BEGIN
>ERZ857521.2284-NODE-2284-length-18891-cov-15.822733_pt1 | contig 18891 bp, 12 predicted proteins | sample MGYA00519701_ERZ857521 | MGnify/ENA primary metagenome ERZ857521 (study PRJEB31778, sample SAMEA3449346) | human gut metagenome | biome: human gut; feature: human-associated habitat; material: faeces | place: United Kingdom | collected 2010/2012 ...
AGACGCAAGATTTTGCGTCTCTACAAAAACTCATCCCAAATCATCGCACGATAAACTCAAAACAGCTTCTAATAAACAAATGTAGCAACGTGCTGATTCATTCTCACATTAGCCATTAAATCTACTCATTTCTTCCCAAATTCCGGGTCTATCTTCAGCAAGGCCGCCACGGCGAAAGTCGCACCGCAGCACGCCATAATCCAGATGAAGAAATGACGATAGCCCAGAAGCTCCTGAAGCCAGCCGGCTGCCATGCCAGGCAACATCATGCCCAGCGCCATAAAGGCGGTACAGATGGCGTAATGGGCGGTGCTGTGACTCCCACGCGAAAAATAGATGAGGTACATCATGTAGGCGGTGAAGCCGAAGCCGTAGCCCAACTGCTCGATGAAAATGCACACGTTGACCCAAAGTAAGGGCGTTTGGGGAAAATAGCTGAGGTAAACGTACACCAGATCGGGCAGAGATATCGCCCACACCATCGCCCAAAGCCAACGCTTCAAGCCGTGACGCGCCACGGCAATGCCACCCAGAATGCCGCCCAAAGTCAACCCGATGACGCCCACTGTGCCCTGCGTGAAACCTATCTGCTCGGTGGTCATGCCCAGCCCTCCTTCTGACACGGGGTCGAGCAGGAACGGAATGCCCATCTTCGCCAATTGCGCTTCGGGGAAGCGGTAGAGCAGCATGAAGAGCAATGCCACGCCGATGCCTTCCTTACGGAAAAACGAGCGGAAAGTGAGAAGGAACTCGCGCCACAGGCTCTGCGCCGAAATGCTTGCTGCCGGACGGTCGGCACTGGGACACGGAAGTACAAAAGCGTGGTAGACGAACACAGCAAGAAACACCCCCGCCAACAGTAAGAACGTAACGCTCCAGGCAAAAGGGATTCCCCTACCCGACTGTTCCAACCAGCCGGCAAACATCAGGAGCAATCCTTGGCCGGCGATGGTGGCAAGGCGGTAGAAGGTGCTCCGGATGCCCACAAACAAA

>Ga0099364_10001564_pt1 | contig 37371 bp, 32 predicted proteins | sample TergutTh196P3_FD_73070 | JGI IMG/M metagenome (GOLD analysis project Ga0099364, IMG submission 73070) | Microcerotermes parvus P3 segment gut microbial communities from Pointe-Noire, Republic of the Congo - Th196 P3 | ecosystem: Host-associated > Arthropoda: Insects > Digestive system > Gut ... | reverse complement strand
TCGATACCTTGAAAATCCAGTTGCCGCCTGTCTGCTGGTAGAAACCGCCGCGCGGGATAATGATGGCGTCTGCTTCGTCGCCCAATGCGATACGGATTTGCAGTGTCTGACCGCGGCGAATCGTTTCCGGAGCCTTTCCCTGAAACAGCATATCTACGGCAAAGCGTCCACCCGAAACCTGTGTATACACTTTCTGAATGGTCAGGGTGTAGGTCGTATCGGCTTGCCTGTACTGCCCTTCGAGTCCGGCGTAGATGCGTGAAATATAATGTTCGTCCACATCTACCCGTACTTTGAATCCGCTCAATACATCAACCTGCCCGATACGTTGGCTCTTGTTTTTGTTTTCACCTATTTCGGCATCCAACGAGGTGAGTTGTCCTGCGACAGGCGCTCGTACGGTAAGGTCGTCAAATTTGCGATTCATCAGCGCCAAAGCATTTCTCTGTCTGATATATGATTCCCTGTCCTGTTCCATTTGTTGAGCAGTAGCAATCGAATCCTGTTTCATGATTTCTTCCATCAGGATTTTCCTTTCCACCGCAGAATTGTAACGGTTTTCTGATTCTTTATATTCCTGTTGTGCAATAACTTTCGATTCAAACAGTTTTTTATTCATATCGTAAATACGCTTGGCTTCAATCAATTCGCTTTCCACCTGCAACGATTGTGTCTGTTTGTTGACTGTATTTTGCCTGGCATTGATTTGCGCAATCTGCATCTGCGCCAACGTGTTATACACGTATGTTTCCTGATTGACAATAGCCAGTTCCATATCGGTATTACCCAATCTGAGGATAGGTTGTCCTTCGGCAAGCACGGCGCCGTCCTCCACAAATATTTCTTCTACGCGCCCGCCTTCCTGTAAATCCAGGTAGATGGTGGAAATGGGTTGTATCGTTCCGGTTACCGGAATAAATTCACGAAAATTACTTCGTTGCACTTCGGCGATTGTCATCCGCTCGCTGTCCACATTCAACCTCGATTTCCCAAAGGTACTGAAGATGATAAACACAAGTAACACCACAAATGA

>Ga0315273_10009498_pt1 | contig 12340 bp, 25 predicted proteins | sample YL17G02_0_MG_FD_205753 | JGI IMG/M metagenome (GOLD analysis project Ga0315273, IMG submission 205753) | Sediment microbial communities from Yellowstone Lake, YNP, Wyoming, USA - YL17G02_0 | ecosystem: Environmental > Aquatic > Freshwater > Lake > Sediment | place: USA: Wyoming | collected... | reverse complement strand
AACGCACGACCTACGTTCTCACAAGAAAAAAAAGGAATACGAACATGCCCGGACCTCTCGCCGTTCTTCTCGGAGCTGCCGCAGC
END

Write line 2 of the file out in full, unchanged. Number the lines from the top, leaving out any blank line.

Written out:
AGACGCAAGATTTTGCGTCTCTACAAAAACTCATCCCAAATCATCGCACGATAAACTCAAAACAGCTTCTAATAAACAAATGTAGCAACGTGCTGATTCATTCTCACATTAGCCATTAAATCTACTCATTTCTTCCCAAATTCCGGGTCTATCTTCAGCAAGGCCGCCACGGCGAAAGTCGCACCGCAGCACGCCATAATCCAGATGAAGAAATGACGATAGCCCAGAAGCTCCTGAAGCCAGCCGGCTGCCATGCCAGGCAACATCATGCCCAGCGCCATAAAGGCGGTACAGATGGCGTAATGGGCGGTGCTGTGACTCCCACGCGAAAAATAGATGAGGTACATCATGTAGGCGGTGAAGCCGAAGCCGTAGCCCAACTGCTCGATGAAAATGCACACGTTGACCCAAAGTAAGGGCGTTTGGGGAAAATAGCTGAGGTAAACGTACACCAGATCGGGCAGAGATATCGCCCACACCATCGCCCAAAGCCAACGCTTCAAGCCGTGACGCGCCACGGCAATGCCACCCAGAATGCCGCCCAAAGTCAACCCGATGACGCCCACTGTGCCCTGCGTGAAACCTATCTGCTCGGTGGTCATGCCCAGCCCTCCTTCTGACACGGGGTCGAGCAGGAACGGAATGCCCATCTTCGCCAATTGCGCTTCGGGGAAGCGGTAGAGCAGCATGAAGAGCAATGCCACGCCGATGCCTTCCTTACGGAAAAACGAGCGGAAAGTGAGAAGGAACTCGCGCCACAGGCTCTGCGCCGAAATGCTTGCTGCCGGACGGTCGGCACTGGGACACGGAAGTACAAAAGCGTGGTAGACGAACACAGCAAGAAACACCCCCGCCAACAGTAAGAACGTAACGCTCCAGGCAAAAGGGATTCCCCTACCCGACTGTTCCAACCAGCCGGCAAACATCAGGAGCAATCCTTGGCCGGCGATGGTGGCAAGGCGGTAGAAGGTGCTCCGGATGCCCACAAACAAA